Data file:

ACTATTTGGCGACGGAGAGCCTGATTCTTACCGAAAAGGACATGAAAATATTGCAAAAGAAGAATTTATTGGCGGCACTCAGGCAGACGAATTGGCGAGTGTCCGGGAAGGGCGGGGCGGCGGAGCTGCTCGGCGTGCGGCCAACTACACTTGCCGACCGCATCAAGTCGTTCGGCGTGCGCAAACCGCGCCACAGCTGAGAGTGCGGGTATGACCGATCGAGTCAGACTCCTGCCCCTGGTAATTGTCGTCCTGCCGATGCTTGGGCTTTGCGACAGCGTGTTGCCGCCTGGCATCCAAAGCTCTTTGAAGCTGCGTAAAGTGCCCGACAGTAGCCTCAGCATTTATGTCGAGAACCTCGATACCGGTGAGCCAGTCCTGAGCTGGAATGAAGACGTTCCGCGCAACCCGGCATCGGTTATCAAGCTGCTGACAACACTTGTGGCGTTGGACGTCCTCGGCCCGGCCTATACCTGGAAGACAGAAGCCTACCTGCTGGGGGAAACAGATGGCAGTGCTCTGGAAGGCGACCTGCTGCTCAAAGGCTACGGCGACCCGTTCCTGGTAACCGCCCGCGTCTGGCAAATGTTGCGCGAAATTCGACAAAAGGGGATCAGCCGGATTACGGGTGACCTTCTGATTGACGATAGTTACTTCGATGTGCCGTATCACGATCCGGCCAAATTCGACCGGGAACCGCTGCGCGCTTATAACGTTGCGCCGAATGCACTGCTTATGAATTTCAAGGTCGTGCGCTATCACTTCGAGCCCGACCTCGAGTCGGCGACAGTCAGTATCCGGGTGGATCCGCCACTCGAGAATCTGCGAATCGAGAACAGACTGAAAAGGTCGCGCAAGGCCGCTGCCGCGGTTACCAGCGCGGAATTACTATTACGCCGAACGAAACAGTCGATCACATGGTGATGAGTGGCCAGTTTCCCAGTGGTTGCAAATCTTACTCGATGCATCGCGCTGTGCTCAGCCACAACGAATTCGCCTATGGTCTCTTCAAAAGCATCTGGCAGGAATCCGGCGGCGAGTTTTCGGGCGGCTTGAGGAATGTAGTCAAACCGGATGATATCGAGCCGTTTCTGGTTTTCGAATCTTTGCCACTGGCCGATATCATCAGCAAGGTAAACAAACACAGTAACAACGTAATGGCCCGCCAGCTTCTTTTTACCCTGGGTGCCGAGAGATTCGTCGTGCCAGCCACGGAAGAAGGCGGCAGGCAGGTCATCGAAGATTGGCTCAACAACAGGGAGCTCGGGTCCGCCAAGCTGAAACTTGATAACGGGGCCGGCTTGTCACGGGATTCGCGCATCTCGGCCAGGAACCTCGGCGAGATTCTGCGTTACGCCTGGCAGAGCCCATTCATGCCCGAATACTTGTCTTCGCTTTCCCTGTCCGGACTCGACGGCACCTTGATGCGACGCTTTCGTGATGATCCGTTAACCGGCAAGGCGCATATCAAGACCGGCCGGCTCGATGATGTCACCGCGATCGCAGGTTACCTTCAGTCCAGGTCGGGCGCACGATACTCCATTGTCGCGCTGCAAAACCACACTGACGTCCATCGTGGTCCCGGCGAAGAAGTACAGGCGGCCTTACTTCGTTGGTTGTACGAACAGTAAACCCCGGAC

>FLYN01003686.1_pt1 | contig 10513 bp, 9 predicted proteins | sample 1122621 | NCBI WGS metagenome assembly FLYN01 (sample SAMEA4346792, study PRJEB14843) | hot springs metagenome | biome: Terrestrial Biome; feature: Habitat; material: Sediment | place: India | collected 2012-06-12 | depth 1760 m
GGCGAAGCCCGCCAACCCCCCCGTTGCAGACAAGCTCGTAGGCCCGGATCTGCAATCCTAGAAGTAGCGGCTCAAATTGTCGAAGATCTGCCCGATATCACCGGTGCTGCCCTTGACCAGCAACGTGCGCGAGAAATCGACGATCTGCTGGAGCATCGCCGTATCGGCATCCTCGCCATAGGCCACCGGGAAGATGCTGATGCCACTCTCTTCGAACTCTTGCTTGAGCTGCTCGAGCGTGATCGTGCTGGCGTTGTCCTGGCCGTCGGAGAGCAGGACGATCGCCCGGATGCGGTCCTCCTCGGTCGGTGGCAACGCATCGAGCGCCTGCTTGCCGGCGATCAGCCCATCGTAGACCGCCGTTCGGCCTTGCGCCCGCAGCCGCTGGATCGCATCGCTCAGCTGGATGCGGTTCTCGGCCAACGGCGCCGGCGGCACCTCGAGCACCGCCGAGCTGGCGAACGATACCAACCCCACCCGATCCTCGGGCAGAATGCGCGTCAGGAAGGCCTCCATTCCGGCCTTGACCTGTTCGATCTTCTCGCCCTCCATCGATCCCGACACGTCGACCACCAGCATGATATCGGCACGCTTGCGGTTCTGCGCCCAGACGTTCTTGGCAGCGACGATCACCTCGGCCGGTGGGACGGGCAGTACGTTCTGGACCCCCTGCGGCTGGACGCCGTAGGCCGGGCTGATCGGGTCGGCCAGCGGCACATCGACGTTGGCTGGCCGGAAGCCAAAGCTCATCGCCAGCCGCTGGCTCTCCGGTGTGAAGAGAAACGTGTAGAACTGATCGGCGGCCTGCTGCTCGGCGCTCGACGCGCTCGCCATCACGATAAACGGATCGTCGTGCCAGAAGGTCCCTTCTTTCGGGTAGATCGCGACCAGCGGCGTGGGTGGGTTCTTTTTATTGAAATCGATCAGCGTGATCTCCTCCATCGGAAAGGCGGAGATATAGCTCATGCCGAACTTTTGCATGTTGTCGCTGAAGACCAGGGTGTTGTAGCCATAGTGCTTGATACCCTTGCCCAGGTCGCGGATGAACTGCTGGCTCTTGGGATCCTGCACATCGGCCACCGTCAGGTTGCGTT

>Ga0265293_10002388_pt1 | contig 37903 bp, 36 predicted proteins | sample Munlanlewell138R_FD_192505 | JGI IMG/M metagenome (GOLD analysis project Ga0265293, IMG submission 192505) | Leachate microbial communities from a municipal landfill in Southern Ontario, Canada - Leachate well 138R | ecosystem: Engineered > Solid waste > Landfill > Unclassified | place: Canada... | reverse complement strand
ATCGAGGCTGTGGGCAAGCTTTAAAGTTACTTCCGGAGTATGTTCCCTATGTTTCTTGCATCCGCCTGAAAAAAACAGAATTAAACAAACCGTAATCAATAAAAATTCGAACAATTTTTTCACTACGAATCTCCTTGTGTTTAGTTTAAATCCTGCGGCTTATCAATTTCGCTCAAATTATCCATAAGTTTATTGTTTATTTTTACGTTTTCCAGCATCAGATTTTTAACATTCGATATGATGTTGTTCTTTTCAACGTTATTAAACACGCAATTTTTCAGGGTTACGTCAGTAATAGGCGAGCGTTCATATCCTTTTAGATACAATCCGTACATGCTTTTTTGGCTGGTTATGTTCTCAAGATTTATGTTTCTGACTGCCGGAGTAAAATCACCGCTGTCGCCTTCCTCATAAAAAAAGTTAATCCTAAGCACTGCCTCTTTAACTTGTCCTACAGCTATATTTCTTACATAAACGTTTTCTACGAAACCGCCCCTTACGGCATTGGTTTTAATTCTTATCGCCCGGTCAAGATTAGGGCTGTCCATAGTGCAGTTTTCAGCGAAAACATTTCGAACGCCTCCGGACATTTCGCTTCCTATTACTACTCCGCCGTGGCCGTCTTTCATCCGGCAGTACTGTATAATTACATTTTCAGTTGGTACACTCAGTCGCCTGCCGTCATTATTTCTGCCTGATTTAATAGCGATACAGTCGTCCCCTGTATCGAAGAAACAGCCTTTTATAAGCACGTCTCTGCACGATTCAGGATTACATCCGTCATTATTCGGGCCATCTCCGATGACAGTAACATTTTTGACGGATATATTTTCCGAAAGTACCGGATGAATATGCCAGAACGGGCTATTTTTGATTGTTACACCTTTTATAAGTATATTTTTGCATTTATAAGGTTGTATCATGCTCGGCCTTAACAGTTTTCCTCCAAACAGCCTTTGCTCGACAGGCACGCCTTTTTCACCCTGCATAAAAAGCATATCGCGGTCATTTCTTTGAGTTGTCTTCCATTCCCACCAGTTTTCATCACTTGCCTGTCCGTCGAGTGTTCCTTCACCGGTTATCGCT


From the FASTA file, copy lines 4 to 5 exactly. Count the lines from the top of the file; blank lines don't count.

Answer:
>Ga0265293_10002388_pt1 | contig 37903 bp, 36 predicted proteins | sample Munlanlewell138R_FD_192505 | JGI IMG/M metagenome (GOLD analysis project Ga0265293, IMG submission 192505) | Leachate microbial communities from a municipal landfill in Southern Ontario, Canada - Leachate well 138R | ecosystem: Engineered > Solid waste > Landfill > Unclassified | place: Canada... | reverse complement strand
ATCGAGGCTGTGGGCAAGCTTTAAAGTTACTTCCGGAGTATGTTCCCTATGTTTCTTGCATCCGCCTGAAAAAAACAGAATTAAACAAACCGTAATCAATAAAAATTCGAACAATTTTTTCACTACGAATCTCCTTGTGTTTAGTTTAAATCCTGCGGCTTATCAATTTCGCTCAAATTATCCATAAGTTTATTGTTTATTTTTACGTTTTCCAGCATCAGATTTTTAACATTCGATATGATGTTGTTCTTTTCAACGTTATTAAACACGCAATTTTTCAGGGTTACGTCAGTAATAGGCGAGCGTTCATATCCTTTTAGATACAATCCGTACATGCTTTTTTGGCTGGTTATGTTCTCAAGATTTATGTTTCTGACTGCCGGAGTAAAATCACCGCTGTCGCCTTCCTCATAAAAAAAGTTAATCCTAAGCACTGCCTCTTTAACTTGTCCTACAGCTATATTTCTTACATAAACGTTTTCTACGAAACCGCCCCTTACGGCATTGGTTTTAATTCTTATCGCCCGGTCAAGATTAGGGCTGTCCATAGTGCAGTTTTCAGCGAAAACATTTCGAACGCCTCCGGACATTTCGCTTCCTATTACTACTCCGCCGTGGCCGTCTTTCATCCGGCAGTACTGTATAATTACATTTTCAGTTGGTACACTCAGTCGCCTGCCGTCATTATTTCTGCCTGATTTAATAGCGATACAGTCGTCCCCTGTATCGAAGAAACAGCCTTTTATAAGCACGTCTCTGCACGATTCAGGATTACATCCGTCATTATTCGGGCCATCTCCGATGACAGTAACATTTTTGACGGATATATTTTCCGAAAGTACCGGATGAATATGCCAGAACGGGCTATTTTTGATTGTTACACCTTTTATAAGTATATTTTTGCATTTATAAGGTTGTATCATGCTCGGCCTTAACAGTTTTCCTCCAAACAGCCTTTGCTCGACAGGCACGCCTTTTTCACCCTGCATAAAAAGCATATCGCGGTCATTTCTTTGAGTTGTCTTCCATTCCCACCAGTTTTCATCACTTGCCTGTCCGTCGAGTGTTCCTTCACCGGTTATCGCT